Researched ingredients with anti-inflammatory effects

Curcumin, frankincense, acacia gum, melon extract, green tea and olive oil are but a handful of researched ingredients that may help combat inflammation.

Karen Butler, Senior Managing Editor

September 19, 2018

19 Min Read
Researched ingredients with anti-inflammatory effects


• Short-term inflammation is a protective response, but chronic inflammation can have a negative effect on the human body.

• Palmitoylethanolamide (PEA), Terminalia chebula, grape seed extract and magnolia are among the options for formulators.

• The anti-inflammatory market is projected to reach US$130.6 billion by 2026 with a CAGR of 8.5 percent from 2018 to 2026.

Inflammation is one of the body’s natural defense mechanisms, addressing hazardous stimuli such as tissue damage or allergens. On a short-term basis, inflammation can help the body return to a healthy state. However, according to a 2016 review, “Uncontrolled inflammatory response is the main cause of a vast continuum of disorders including allergies, cardiovascular dysfunctions, metabolic syndrome, cancer and autoimmune diseases.”1

While various pharmaceuticals are available to help control and suppress inflammatory crisis, the potential for side effects and the desire for a natural course of action lead many consumers to seek alternative solutions. The review noted several herbs with anti-inflammatory effects that have been evaluated in clinical and experimental studies, including Curcuma longa (curcumin), Zingiber officinale (ginger), Rosmarinus officinalis (rosemary), Borago officinalis (borage), evening primrose and devil’s claw. It also mentioned, “the treatment of inflammation is not a one-dimensional remedy,” and therefore, suggested “a multidimensional therapeutic approach to inflammation with the help of herbal medicine and modification in lifestyle.”

Blake Ebersole, president of NaturPro Scientific, pointed to palmitoylethanolamide (PEA) as an emerging anti-inflammatory ingredient that’s been studied in large trials in Europe. It’s a peroxisome proliferator-activated receptor-alpha (PPAR-α) ligand that exerts anti-inflammatory, analgesic and neuroprotective actions.2 A 2014 review noted PEA was first identified as an anti-inflammatory compound more than half a century ago, but greater exploration didn’t occur until the mid-1990s. PEA was shown to reduce tumor necrosis factor (TNF)-α in lipopolysaccharide (LPS, a pro-inflammatory endotoxin)-induced pulmonary inflammation in mice, as well as mast cell degranulation and edema formation in various inflammatory models.3

The review mentioned more recent investigation of the anti-inflammatory mechanisms. PEA inhibited phosphorylation of kinases involved in activation of pro-inflammatory pathways, and the nuclear translocation of nuclear factor-kappa beta (NF-κβ) and activator protein 1 (AP-1), as well as preventing degradation of the inhibitory IκB-α, which when associated to NF-κβ prevents its nuclear translocation.4,5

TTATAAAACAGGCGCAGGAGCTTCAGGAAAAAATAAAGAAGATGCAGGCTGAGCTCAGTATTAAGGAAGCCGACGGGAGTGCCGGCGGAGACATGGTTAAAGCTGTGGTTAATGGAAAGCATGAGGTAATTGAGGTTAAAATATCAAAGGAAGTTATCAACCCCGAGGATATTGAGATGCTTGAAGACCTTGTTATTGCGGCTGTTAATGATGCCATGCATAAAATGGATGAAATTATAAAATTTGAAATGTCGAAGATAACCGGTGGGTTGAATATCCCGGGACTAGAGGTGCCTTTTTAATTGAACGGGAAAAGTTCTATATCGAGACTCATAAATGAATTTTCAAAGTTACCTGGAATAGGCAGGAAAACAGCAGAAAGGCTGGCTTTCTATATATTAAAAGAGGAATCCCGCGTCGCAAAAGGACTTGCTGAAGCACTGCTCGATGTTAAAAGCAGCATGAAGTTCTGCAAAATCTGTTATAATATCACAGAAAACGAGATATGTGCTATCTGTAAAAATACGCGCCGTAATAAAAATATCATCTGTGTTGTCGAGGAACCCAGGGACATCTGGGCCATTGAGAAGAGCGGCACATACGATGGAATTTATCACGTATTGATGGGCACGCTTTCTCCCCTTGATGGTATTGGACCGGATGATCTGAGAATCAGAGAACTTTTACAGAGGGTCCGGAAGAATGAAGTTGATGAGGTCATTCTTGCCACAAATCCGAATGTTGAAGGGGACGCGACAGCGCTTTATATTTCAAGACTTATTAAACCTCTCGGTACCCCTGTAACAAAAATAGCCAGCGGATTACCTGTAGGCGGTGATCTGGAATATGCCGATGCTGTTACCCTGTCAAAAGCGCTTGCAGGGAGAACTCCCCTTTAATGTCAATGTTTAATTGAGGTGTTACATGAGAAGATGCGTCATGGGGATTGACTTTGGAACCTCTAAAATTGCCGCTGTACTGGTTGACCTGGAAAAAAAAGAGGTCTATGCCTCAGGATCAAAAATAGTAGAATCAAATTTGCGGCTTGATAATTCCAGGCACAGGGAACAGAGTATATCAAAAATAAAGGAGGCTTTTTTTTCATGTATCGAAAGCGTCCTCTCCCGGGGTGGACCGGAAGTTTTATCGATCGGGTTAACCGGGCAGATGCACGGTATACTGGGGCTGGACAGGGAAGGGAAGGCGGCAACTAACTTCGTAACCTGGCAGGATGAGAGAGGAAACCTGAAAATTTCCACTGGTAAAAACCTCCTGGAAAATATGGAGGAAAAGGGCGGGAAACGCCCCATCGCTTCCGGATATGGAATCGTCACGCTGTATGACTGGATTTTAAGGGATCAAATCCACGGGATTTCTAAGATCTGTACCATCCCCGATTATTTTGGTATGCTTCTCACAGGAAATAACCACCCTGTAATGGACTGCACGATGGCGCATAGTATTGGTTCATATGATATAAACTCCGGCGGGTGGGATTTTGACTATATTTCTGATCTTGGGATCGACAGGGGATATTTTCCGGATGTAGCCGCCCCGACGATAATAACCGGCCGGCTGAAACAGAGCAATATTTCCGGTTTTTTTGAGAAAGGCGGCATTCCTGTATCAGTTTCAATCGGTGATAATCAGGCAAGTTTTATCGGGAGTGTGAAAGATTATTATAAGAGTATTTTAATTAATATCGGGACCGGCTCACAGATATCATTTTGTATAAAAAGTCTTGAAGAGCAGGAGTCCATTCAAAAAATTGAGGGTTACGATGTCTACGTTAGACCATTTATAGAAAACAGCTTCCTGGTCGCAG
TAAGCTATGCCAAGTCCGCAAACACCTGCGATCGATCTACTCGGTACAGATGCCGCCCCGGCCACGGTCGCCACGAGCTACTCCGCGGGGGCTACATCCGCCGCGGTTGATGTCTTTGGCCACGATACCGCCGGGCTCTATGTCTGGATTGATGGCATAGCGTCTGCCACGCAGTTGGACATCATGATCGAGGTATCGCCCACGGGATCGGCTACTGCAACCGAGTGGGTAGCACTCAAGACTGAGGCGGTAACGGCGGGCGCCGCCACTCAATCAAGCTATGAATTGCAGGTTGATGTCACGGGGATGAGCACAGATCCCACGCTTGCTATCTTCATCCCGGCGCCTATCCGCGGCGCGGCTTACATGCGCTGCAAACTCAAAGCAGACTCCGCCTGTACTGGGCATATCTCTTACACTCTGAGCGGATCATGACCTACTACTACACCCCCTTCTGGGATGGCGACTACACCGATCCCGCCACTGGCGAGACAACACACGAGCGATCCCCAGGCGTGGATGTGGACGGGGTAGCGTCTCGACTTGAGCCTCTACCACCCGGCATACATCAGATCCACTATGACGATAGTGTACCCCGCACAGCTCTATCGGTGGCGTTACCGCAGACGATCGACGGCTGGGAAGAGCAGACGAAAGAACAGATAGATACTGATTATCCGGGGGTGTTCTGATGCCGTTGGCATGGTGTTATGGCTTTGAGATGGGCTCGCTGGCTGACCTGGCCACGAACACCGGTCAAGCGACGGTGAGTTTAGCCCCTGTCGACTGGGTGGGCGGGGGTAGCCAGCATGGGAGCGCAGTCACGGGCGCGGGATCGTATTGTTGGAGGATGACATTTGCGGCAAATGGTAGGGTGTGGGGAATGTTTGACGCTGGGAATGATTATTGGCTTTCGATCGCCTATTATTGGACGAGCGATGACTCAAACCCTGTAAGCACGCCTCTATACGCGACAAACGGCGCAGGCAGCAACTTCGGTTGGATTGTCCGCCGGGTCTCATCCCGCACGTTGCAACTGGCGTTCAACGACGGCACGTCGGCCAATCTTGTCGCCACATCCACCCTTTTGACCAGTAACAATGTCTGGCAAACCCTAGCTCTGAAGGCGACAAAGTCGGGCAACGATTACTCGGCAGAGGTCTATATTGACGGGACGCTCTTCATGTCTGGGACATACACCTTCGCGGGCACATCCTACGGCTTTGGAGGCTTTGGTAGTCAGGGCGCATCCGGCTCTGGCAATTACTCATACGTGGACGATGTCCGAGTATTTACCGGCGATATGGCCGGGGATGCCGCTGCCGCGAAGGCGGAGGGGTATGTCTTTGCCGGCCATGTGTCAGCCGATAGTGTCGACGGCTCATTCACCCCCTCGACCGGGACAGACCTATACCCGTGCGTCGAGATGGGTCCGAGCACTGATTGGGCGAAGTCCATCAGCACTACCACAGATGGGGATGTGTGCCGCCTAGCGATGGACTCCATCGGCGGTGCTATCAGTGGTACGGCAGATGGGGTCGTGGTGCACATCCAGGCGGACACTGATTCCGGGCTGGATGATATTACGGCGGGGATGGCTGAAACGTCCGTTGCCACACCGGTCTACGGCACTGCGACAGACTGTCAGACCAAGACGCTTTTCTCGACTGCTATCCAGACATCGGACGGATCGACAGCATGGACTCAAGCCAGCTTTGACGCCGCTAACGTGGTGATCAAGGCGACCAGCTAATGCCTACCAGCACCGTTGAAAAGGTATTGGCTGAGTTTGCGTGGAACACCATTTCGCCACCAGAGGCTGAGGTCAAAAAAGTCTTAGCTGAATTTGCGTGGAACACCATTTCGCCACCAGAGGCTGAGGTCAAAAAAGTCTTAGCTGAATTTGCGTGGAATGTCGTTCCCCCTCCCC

PEA also modulated the expression of enzymes involved in pro-inflammatory processes, such as cyclooxygenase (COX)-2 and inducible nitric oxide synthase (iNOS), and reduced NO and pro-inflammatory cytokines production in vitro and in vivo, following different pro-inflammatory stimuli, such as carrageenan or LPS.4,6,7,8

Olive oil has been shown to modulate the lipid membrane composition and the production of inflammatory mediators, including prostaglandin E2 (PGE2) and NO.9,10,11 One of the most abundant olive polyphenols is 2-hydroxytyrosol (HT). One study assessed the effects of HT (from DSM) on inflammatory mediators, cytokines and chemokines, and identified anti-inflammatory constituents of aqueous olive extracts (olive vegetation water [OVW], from DSM).12 Results indicated HT inhibited production of NO and PGE2, reflecting strong anti-inflammatory activity. HT and OVW diminished secretion of cytokines (interleukin [IL]-1α, IL-1β, IL-6, IL-12, TNF-α) and chemokines (CXCL10/IP [interferon γ-induced protein]-10, CCL [chemokine ligand]2/MCP [monocyte chemoattractant protein]-1). HT and OVW concentration-dependently reduced the expression of genes of iNOS, IL-1α, CXCL10/IP-10, MIP [macrophage inflammatory protein]-1β, matrix metalloproteinase-9 (MMP9) and PGE2 synthase. The effects of HT were partly mediated via the NF-κβ pathway, as shown by RT-PCR analysis. HT was identified as the main bioactive compound of OVW. Researchers concluded the study provided “new insights into the molecular and biochemical mode of action that HT and its natural ‘counterpart,’ OVW, exert in inflammatory processes.”